Global Eagle quietly released its Q2 2020 earnings last Friday and the numbers are bad. But, in at least one context, not nearly as bad as they could have been. Somehow the company’s global connectivity business segment managed to eke out a positive margin for the quarter.
The company still lost ~$31 million in the quarter and the subsequent Chapter 11 bankruptcy reorganization filing will dramatically change the debt structure and some of the long-term contracts like satellite spectrum. But looking just at the segment margins connectivity leaves a positive impression. Despite significant aircraft groundings around the globe the connectivity services segment dropped only 20%. Some of this can be attributed to Southwest Airlines, 40% of the connectivity revenue, grounding fewer of its planes than many other airlines.
That drop compares very favorably to Gogo‘s numbers in the same quarter, for example. Gogo’s daily sales numbers in its Commercial Aviation segment are still down ~70% in August, with worse numbers in Q2. That’s the bulk of the service revenue component for the company, leaving it far, far behind the 20% drop Global Eagle showed with a 75% reduction in service revenue.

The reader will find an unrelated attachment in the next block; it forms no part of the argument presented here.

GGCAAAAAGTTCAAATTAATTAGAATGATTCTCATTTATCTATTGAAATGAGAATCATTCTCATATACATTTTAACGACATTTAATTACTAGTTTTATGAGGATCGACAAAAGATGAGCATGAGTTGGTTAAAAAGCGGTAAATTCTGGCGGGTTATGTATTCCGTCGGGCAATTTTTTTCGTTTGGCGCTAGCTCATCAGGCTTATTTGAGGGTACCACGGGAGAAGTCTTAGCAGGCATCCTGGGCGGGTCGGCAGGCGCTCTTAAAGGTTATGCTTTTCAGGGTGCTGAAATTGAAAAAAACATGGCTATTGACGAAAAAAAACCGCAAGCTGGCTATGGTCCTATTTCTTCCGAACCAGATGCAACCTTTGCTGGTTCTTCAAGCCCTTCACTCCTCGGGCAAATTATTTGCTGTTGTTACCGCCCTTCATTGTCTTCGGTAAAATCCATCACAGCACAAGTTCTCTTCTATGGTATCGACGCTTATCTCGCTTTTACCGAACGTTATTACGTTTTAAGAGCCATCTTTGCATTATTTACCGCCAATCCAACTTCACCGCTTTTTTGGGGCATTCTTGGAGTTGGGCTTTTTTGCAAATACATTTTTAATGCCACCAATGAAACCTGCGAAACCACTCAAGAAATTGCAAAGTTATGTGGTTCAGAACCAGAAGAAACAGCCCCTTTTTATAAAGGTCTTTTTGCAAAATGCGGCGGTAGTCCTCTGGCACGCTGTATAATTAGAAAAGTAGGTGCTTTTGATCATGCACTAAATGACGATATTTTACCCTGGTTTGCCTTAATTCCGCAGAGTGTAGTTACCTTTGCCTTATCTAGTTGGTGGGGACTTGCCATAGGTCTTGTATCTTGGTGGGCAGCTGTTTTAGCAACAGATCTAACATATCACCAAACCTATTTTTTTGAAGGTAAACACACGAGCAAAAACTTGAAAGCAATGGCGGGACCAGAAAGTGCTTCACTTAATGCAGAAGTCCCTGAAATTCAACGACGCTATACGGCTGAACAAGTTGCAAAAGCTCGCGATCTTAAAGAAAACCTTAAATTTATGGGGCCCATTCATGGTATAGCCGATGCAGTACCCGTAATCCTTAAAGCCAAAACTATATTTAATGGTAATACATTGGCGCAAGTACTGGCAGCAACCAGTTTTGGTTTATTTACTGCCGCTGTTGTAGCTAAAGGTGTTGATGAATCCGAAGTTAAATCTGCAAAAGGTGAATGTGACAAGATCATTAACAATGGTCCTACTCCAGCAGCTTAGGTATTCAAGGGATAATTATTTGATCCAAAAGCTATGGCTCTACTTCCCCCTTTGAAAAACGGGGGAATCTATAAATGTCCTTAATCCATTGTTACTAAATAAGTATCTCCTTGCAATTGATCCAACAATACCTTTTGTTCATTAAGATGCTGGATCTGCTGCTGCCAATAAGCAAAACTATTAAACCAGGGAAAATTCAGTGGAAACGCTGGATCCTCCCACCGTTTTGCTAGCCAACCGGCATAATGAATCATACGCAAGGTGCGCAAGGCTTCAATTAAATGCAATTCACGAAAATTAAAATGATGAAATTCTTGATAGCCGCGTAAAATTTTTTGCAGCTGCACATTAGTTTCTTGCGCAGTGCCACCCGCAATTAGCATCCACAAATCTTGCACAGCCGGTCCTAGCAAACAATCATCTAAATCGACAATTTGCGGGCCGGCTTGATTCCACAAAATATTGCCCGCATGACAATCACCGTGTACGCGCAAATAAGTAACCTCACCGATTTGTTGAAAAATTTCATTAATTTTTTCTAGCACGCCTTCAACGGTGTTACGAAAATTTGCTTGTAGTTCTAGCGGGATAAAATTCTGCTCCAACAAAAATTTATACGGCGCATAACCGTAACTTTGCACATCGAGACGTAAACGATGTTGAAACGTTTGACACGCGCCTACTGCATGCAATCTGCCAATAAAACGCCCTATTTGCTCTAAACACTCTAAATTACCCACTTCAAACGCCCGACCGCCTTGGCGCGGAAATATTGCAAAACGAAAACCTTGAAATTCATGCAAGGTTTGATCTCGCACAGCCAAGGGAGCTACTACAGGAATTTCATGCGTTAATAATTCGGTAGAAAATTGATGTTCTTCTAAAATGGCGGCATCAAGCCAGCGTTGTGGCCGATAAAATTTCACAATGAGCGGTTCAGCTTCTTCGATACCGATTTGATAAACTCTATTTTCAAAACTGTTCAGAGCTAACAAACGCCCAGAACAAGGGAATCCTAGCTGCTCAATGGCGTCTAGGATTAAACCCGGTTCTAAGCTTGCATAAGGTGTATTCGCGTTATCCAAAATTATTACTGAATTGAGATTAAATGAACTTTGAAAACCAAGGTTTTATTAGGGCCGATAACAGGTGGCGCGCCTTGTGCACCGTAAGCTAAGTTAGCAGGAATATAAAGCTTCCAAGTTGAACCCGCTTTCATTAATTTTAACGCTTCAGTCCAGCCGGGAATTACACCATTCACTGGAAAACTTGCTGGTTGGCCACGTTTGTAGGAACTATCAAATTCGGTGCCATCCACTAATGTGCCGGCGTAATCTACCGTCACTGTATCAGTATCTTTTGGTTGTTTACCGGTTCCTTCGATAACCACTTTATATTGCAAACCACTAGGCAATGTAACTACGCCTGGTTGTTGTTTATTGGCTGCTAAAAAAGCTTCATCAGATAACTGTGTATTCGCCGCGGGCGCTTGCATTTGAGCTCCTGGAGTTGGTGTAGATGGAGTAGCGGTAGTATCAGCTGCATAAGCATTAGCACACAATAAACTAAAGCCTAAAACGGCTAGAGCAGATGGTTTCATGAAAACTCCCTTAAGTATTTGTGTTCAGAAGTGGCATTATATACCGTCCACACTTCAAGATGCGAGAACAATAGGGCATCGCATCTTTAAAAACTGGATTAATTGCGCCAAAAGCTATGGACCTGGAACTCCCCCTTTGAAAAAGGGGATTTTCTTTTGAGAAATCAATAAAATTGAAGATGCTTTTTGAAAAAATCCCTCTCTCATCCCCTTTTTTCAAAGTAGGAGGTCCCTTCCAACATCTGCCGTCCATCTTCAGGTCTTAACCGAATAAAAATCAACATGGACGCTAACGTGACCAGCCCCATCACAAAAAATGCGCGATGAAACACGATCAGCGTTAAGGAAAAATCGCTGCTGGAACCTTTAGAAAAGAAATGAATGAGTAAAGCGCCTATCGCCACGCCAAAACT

The entertainment is gone
The company’s Media & Content arm fared far worse in the quarter. That segment dropped more than 70% from the 2019 numbers and a recovery will prove challenging. With fewer passengers in the skies airlines are slashing content budgets and stretching refresh cycles. Live television took a hit, too, with several airlines suspending those deals (though Global Eagle appears likely unaffected on that front). And the biggest spenders on content are the long-haul carriers, typically based in the Middle East and Asia. Those airlines face a long, slow recovery cycle as border closures, quarantines and shift rules depress demand for intercontinental passenger traffic.
When will those big spenders return to the trough? What will the content profile look like moving forward? Will the range of selections available decrease? Or the portion from Hollywood? Given the lack of new Hollywood releases this year, where will the money flow?
Fortunately most of that side of the business is pass-through licensing costs with a processing fee attached, but it was still not able to cut costs as quickly as the revenue dropped. The $1.2mm loss in Q2 ’20 compared to a $16.4mm profit the prior year hurts.
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